Scientists from Durham University in the UK have shown for the first time that a lab technique, called a three-dimensional cell culture, can produce spherical structures that are similar to naturally occurring structures in hair follicle formation (called dermal papilla or DP). This breakthrough study by Claire Higgins and Colin Jahoda, published in the June 2010 issue of the journal Experimental Dermatology, ((Higgins C, Jahoda C, et al. Modelling the hair follicle dermal papilla using spheroid cell cultures. Experimental Dermatology 2010; 19: 546–548.)) has the potential to unlock the ability of researchers to develop functional DP cells which can be used in hair restoration techniques such as hair cloning or hair multiplication.
Hair cloning techniques have been theorized for decades. The basic idea is:
- a physician takes a sample of skin cells from a patient
- dermal papilla cells are extracted
- the DP cells are cloned (multiplied) in a laboratory culture (i.e., a petri dish)
- the cell formation is then injected back into the patient’s balding scalp where it produces permanent hair that continues to grow
The first three steps are a piece of cake. But that is when the strategy breaks down. When DP cells are grown in a petri dish they exhibit some of the qualities of DP cells in the human body but not all, so injecting this aggregate into the skin fails to lead to hair follicle growth. Something was missing.
In 1991, Wobus, et al published a study in the journal Differentiation ((Wobus AM, Wallukat G, Hescheler J. Differentiation 1991: 48: 173–182.)) that described a new technique for researching cells that in nature exist as clumps or masses of cells. The idea was to suspend a group of cells under a flat surface so that gravity would pull the cells into a droplet. This “hanging drop” method yielded a three-dimensional culture that enabled the study of embryonic stem cells as well as the proteins they produce that allow for intercellular communication.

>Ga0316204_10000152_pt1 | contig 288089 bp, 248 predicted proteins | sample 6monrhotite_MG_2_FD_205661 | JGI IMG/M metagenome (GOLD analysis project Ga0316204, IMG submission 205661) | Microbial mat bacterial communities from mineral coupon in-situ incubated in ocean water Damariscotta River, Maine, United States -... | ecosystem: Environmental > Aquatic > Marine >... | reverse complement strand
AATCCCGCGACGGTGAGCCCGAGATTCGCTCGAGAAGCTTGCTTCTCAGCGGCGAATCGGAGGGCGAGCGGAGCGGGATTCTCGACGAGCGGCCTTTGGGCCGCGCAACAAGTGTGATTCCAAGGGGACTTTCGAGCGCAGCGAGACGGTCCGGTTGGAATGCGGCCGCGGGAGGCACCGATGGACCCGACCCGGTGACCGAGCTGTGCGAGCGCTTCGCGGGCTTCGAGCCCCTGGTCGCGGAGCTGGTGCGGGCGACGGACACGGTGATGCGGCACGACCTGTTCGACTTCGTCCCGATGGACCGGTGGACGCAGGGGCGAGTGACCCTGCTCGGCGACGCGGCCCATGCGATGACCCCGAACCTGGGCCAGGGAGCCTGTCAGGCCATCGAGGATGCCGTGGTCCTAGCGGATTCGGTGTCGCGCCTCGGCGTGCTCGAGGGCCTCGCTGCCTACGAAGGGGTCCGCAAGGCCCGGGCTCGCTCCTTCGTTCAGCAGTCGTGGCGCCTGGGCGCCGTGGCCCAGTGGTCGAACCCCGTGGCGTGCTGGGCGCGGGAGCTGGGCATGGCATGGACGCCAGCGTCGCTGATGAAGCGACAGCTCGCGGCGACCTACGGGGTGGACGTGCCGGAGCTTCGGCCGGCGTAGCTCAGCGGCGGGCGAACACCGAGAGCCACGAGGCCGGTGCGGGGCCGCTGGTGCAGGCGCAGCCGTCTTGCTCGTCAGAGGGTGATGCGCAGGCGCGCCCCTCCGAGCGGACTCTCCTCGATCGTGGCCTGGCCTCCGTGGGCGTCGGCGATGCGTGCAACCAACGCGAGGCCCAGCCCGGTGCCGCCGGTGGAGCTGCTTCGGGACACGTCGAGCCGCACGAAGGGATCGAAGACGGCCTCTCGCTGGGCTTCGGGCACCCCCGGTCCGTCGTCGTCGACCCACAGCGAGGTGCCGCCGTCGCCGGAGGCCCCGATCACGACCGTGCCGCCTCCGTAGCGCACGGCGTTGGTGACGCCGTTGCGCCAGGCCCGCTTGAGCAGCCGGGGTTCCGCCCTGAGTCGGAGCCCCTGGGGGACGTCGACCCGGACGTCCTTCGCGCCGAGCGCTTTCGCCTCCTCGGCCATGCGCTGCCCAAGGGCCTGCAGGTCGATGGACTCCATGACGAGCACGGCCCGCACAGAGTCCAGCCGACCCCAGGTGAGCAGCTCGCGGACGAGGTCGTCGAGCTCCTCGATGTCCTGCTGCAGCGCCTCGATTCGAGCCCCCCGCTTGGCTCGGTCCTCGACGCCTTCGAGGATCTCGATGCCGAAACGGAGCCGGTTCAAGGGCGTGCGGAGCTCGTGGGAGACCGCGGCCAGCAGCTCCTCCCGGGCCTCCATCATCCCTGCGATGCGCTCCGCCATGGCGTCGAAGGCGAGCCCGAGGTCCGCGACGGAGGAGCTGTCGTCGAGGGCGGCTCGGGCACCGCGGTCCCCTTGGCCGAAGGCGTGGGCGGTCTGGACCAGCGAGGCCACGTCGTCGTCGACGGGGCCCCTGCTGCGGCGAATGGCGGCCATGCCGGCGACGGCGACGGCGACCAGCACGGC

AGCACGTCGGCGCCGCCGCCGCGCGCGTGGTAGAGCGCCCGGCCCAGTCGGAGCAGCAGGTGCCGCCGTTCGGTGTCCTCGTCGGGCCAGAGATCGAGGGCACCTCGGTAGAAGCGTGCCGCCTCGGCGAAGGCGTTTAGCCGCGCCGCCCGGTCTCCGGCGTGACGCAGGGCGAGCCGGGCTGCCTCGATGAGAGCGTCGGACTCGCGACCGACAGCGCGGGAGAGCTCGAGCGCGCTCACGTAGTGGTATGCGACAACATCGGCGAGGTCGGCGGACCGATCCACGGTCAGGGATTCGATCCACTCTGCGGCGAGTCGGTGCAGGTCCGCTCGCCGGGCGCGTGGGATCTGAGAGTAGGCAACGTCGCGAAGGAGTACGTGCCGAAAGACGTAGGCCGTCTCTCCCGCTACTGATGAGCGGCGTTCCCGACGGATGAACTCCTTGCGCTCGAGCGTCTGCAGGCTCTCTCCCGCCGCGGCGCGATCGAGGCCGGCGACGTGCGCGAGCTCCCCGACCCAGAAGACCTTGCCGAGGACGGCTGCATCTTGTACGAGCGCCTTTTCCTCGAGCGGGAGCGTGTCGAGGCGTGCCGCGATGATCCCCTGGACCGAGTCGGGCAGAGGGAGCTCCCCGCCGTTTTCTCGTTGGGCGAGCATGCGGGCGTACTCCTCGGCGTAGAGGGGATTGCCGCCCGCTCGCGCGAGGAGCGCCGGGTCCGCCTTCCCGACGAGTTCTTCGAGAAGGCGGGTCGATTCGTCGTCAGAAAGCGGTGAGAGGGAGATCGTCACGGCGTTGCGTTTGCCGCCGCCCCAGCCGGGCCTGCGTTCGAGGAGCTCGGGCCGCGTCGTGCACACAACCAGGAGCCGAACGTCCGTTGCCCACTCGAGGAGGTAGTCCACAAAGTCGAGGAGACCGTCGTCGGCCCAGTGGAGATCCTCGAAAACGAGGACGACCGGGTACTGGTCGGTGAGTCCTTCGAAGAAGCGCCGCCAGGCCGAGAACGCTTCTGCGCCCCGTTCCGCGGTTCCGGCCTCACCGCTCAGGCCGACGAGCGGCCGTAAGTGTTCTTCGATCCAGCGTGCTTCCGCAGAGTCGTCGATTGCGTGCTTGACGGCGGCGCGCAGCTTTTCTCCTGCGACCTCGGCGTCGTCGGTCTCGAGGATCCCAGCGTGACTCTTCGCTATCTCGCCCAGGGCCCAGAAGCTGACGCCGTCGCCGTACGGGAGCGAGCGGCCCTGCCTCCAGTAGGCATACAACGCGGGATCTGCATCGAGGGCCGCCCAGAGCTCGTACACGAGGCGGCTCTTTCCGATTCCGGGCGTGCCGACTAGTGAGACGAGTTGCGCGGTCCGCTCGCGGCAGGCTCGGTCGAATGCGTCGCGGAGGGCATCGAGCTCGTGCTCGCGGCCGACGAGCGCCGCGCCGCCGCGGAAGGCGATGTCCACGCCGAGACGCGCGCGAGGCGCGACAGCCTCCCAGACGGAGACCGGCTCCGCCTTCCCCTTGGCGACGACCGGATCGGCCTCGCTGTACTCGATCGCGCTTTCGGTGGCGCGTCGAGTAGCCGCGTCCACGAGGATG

Having hit the wall with two-dimensional DP cultures, Higgins and Jahoda set out to try Wobus’ concept of using 3-D cultures to study DP cells.
Higgins and Jahoda harvested eight cell strains of human DP cells taken from scalp hair follicles. These eight strains were cultured in either 35-mm dishes or hanging drop cultures consisting of 3,000 cells each. The cultures were maintained between 30 and 72 hours, then collected and analyzed using immunofluorescence or transcriptional techniques.
The DP cells grown in hanging drop, 3-D cultures exhibited behavior significantly akin to DP in human hair follicles. The 2-D cultures grown in the 35-mm dishes did not.
Without the ability to form functional dermal papilla aggregations, hair cloning was essentially at a dead end. In the 3-D configuration, the aggregated cells were able to communicate with one another and to continue to differentiate as hair follicles. By using Wobus’ 3-D hanging drop technique, Higgins and Jahoda may have unlocked the secret to forming these powerful, but elusive, structures that are critical to the hair growth cycle.
Following this study, more research needs to be performed to induce the spherical cells to initiate the growth of new hair follicles and to develop ways to ensure that the induced hair follicles are immune from the factors that cause genetic hair loss. Should those two riddles be solved, hair loss will have been effectively cured.